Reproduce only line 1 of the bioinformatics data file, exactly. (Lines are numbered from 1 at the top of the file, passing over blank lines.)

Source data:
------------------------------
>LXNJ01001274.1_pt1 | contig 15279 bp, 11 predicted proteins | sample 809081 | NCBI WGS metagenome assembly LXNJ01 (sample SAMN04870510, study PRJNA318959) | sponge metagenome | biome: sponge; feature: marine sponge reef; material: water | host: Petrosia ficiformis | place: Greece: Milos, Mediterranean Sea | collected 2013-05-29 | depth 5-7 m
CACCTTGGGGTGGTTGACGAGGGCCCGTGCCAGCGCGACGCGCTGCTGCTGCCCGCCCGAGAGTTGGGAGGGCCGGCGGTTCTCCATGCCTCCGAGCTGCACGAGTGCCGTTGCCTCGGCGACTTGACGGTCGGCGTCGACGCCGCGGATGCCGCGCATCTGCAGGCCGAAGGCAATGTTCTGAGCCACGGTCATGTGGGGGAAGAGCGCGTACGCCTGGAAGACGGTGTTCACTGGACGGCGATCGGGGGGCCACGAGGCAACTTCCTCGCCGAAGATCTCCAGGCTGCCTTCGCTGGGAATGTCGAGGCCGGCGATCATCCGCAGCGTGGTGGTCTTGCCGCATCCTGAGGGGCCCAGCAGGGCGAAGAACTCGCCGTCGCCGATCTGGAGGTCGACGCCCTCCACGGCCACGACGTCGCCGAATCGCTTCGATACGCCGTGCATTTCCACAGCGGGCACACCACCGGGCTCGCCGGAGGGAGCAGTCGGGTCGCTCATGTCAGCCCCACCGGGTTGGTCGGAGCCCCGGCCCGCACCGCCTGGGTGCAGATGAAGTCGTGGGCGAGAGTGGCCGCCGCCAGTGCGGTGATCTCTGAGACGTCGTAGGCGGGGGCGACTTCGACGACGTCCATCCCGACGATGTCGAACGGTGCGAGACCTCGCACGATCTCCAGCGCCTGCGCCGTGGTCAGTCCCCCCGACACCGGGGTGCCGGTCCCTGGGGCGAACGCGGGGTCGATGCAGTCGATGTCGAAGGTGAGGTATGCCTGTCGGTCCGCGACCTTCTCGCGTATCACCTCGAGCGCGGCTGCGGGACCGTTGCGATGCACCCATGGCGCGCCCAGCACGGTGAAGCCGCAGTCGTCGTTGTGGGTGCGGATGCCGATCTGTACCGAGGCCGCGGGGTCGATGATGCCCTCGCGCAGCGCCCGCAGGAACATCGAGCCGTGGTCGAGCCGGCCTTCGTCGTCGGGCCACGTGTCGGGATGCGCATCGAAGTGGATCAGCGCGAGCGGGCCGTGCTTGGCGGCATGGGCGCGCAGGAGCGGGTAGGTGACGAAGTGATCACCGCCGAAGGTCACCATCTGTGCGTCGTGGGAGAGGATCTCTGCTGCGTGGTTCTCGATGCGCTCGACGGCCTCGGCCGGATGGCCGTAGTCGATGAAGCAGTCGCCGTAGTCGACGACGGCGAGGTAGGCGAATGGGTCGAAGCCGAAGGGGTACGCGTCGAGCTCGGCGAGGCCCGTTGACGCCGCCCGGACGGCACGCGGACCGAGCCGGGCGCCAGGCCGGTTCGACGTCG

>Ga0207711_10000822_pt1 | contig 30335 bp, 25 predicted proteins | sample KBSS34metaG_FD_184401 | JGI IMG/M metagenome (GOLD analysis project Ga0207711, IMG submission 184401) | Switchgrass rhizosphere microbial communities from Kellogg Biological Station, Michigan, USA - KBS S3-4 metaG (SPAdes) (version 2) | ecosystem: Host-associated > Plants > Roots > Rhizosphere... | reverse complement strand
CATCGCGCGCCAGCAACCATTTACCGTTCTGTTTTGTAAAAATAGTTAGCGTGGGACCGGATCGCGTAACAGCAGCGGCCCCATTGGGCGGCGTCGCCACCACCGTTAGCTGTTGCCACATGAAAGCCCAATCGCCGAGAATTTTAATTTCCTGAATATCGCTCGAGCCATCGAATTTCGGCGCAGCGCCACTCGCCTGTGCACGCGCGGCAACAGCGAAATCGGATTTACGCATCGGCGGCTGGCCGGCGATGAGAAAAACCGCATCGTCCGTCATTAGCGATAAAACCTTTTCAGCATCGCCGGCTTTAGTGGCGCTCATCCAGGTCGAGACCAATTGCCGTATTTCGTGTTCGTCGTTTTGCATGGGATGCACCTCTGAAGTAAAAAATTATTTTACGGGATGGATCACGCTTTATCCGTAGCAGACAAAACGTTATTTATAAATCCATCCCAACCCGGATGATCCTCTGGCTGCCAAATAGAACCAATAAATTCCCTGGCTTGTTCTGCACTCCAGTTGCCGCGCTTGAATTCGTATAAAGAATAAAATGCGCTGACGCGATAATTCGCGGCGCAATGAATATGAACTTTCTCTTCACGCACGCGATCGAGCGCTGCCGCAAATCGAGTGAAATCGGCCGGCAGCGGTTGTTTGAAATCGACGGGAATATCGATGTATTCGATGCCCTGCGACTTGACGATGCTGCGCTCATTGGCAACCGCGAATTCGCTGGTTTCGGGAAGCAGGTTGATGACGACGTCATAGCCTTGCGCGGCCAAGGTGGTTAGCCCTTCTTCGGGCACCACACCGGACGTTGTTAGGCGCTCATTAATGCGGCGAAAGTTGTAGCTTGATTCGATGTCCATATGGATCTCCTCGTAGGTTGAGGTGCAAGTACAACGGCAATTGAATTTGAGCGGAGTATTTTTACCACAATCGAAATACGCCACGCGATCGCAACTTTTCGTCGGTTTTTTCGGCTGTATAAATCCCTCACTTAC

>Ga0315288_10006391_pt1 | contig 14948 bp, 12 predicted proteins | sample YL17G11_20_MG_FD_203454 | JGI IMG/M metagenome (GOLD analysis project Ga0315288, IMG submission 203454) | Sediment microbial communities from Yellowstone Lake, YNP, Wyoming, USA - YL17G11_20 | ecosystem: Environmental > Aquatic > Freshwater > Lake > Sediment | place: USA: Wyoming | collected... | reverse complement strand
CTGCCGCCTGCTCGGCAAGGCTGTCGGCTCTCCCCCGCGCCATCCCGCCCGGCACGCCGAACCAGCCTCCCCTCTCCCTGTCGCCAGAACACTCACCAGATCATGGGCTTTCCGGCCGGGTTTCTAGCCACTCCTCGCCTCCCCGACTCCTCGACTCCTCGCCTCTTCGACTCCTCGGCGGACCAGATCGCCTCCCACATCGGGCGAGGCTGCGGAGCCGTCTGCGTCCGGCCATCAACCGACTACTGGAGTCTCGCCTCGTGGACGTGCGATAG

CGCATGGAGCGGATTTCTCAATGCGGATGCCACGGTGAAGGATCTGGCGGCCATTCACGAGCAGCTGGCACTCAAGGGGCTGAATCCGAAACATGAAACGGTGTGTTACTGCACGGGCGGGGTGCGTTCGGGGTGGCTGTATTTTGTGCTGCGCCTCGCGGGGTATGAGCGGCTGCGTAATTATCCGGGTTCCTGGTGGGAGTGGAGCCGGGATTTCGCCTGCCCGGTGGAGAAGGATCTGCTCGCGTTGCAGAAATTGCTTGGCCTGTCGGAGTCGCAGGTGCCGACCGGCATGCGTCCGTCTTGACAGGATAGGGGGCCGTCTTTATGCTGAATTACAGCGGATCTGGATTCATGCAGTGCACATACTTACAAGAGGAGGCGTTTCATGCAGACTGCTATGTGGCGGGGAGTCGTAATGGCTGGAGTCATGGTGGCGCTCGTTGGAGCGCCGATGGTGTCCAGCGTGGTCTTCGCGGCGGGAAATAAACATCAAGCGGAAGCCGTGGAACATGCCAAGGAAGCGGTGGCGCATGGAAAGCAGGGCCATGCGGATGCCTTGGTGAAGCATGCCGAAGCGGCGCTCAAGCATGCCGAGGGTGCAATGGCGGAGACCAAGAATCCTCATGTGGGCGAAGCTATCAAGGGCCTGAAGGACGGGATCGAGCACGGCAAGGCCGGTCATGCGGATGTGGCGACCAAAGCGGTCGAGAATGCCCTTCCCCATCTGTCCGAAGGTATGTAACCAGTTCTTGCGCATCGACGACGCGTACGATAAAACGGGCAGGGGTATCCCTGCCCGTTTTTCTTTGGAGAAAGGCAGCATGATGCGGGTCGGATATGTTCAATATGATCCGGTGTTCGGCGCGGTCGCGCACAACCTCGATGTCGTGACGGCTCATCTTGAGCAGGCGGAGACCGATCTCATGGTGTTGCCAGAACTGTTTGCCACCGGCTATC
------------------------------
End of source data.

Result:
>LXNJ01001274.1_pt1 | contig 15279 bp, 11 predicted proteins | sample 809081 | NCBI WGS metagenome assembly LXNJ01 (sample SAMN04870510, study PRJNA318959) | sponge metagenome | biome: sponge; feature: marine sponge reef; material: water | host: Petrosia ficiformis | place: Greece: Milos, Mediterranean Sea | collected 2013-05-29 | depth 5-7 m